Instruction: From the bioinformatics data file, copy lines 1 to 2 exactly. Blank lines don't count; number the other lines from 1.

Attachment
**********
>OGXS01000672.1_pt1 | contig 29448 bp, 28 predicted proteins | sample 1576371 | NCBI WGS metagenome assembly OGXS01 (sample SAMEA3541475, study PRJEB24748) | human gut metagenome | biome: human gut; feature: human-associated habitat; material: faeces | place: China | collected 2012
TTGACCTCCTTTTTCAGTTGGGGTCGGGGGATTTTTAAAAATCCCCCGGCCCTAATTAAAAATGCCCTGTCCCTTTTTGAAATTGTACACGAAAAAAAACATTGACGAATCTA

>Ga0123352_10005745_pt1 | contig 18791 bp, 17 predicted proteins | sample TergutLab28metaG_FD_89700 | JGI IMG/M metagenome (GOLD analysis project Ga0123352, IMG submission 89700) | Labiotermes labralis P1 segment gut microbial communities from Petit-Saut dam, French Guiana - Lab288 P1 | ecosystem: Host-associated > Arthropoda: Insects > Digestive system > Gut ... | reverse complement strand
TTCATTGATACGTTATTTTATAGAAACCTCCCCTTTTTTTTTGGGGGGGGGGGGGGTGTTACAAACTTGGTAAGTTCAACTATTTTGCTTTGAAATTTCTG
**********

>OGXS01000672.1_pt1 | contig 29448 bp, 28 predicted proteins | sample 1576371 | NCBI WGS metagenome assembly OGXS01 (sample SAMEA3541475, study PRJEB24748) | human gut metagenome | biome: human gut; feature: human-associated habitat; material: faeces | place: China | collected 2012
TTGACCTCCTTTTTCAGTTGGGGTCGGGGGATTTTTAAAAATCCCCCGGCCCTAATTAAAAATGCCCTGTCCCTTTTTGAAATTGTACACGAAAAAAAACATTGACGAATCTA